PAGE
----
Non-League

When Hitchin first met “the little tin idol”

ON Sunday November 11, 2018, exactly 147 years after the club’s ancestors kicked-off the first FA Cup , Hitchin Town will play Solihull Moors in the first round of football’s oldest knockout competition.

Hitchin Football Club, which dabbled with Rugby as well as Association, had been in existence since 1865 when the competition was inaugurated. A group of local worthies decided to form a football club. In the days when local events, from informal gatherings and discussion groups would be well recorded, the announcement was deemed important enough to warrant mention in the local press:

November 24 1865
“A meeting of gentlemen convened by private circular, was held in the National School room on Friday evening for the purpose of establishing a foot-ball club. Hubert Delme Redcliff Esq. presided and about 25 gentlemen were present.

The establishment of such a club was unanimously agreed to, the subscription to be two shillings and sixpence per annum, members to be admitted by ballot.

Hubert Delme Radcliffe was chosen as president and the Reverend John Pardoe, secretary, a committee of five gentlemen were also appointed, and rules agreed to.

The president announced that F.P.Delme Radcliffe would allow the club to play the game in any part of the park they chose to select, and also that his name might be put down for an honorary subscription of one Guinea.

It was arranged that the club should commence playing at the close of the cricket season in year and continue to its opening and to meet for play on Saturday afternoon at half-past two o’clock, the opening game to be played that day.”

In all probability, the members of the newly formed club played among themselves in those early days. Certainly, there were not leagues around in those days and the FA Cup was still five years off. Apart from county and other cup games and FA Cup ties, from 1865 to 1901, Hitchin only played friendlies.

Those friendlies undoubtedly started with kick-abouts between teams formed from within the club’s members. There is evidence of a Mr Jackson’s XI versus Mr Mainwaring’s XI and a team known as “Mr Elphinstone’s XI”.

The first club captain was one Francis Shillitoe, a keen rower and, by profession, a coroner. He lived at Foxholes on the edge of town.

The club had a somewhat nomadic existence, playing on Butts Close, local recreation grounds, the local cricket ground and Dog Kennel Farm in Charlton. Eventually, the club moved to the site in which became known as Top Field, probably in the 1890s, although even in the early 20thcentury it was known as “The Bedford Road Ground”. In the club’s first few years, Hitchin struggled to compete with teams like Wanderers and Clapham Rovers.

Given the FA was in its nascent stages, Hitchin’s involvement in the first Football Association Challenge Cup, the brainchild of C.W.Alcock, is not surprising. But only 15 of the 50 member clubs expressed an interest in Alcock’s idea of a national knockout competition. It was to be based on the public school “sudden death” inter-house tournaments. In addition to Hitchin, the participants were: Barnes, Civil Services, Crystal Palace, Clapham Rovers, Maidenhead, Marlow, Queens Park Glasgow, Donington Grammar School of Spalding, Hampstead Heathens, Harrow Chequers, Reigate Priory, Royal Engineers, Upton Park and Wanderers.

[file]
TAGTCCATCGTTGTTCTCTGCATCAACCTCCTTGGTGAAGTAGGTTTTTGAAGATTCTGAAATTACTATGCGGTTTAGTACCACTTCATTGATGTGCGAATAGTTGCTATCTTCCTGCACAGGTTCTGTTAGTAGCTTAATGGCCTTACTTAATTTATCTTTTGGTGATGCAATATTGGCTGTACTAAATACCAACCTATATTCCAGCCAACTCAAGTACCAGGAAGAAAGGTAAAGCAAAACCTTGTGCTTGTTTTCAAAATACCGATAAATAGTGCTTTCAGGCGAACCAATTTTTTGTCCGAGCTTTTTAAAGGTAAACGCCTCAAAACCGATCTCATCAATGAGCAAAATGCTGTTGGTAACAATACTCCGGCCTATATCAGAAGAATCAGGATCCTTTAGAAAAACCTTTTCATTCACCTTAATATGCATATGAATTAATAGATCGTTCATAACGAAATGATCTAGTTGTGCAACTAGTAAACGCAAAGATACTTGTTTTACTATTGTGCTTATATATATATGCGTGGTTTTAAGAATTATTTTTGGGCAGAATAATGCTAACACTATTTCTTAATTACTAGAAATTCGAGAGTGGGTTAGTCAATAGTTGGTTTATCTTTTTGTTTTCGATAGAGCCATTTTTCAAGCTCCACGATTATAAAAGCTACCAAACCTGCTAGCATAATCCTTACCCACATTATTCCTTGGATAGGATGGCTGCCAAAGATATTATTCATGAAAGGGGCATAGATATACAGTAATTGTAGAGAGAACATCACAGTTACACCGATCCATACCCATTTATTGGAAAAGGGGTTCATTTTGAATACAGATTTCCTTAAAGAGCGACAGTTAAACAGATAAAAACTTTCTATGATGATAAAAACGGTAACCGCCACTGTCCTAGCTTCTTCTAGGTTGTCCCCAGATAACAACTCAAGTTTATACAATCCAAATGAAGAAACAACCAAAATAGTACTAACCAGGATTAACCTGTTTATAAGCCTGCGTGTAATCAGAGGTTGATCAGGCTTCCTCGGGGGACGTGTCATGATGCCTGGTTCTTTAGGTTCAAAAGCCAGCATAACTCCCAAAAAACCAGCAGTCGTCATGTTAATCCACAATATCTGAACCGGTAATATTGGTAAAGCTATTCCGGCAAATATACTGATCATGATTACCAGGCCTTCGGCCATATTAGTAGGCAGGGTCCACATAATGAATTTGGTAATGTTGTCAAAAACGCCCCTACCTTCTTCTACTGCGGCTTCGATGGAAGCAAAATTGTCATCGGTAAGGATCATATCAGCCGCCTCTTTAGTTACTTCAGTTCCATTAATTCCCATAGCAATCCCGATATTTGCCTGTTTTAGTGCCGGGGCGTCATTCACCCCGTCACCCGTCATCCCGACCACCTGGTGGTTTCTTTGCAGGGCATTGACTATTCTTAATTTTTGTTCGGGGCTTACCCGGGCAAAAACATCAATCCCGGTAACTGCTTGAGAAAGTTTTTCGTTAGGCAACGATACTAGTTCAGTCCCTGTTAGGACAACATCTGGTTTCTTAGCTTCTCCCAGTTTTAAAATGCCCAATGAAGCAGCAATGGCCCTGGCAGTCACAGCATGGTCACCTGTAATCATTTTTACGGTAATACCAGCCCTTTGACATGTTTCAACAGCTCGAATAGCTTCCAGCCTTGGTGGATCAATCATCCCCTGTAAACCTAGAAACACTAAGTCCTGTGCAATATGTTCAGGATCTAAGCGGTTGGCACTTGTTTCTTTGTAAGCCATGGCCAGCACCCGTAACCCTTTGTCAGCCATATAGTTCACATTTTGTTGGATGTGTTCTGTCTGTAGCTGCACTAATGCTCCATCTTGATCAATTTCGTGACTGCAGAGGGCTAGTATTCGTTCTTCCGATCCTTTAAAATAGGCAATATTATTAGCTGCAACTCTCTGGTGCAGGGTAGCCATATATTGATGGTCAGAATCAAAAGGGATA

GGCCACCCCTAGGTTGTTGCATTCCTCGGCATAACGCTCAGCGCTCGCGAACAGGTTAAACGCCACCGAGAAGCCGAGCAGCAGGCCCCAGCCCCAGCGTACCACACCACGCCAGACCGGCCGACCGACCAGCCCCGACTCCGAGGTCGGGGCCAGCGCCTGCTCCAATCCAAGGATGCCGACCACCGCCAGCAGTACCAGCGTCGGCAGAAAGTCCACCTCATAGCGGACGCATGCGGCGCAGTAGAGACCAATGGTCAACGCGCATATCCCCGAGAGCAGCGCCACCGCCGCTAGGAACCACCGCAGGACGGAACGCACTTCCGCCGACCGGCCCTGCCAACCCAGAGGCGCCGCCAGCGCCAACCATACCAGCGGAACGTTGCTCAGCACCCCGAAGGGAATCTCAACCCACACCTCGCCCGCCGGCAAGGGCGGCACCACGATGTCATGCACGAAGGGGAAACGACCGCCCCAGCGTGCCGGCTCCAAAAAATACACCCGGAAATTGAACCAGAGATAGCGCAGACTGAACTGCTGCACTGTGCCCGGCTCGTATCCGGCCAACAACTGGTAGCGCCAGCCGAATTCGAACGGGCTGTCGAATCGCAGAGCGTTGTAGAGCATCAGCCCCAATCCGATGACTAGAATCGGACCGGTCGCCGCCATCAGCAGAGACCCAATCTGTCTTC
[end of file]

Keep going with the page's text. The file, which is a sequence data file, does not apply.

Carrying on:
On November 11, 1871, Hitchin hosted a Crystal Palace team that was not the forerunner of the club that now plays at Selhurst Park in South London. This was a team that comprised workers involved with the huge glass building that was the centrepiece of the Great Exhibition of 1851. The aim of the club was to give members of the cricket club something to do in winter. Formed in 1861, this short-lived club played in blue and white hooped jerseys. This Crystal Palace club disbanded in 1876.

It was the first day of the FA Cup and a fairly low-key affair. As the rain poured in Hitchin, the tie failed to live up to expectations, despite attracting around 500 people. The game ended goalless amid the mud and puddles, with plenty of goalmouth scrimmages, and under the rules of the competition, both teams went through to the next round.

Hitchin then played Royal Engineers and could only muster up eight players on a midweek afternoon. The Army side was ruthless and took full advantage, winning 5-0. Given Hitchin were short-handed, the game was reduced to just 60 minutes. So ended Hitchin’s first FA Cup run. Royal Engineers reached the final to play Wanderers, with the latter winning the cup by 1-0 at Kennington Oval.

The first Hitchin club didn’t make much of an impact in the competition, but in 1904-05, “the town” beat Clapton Orient 2-1 in the fourth qualifying round (November 12, 1904), an achievement that has been overlooked down the decades. Orient would join the Football League at the end of that season. It would not be until 1953-54 that a Hitchin club would reach the first round proper, a tie with Peterborough United of the Midland League. The first Football League opposition came in 1958-59 in the form of Millwall and in 1994-95, the club at last became “giant-killers”, beating Hereford United in a memorable night at Top Field.

Back in 1871, the FA Cup made its bow in Hitchin, one of four games that took place on November 11. Since then, the competition has always meant something to the people of the Hertfordshire market town. Another chapter in that long story is about to be written.

Photo: PA

 

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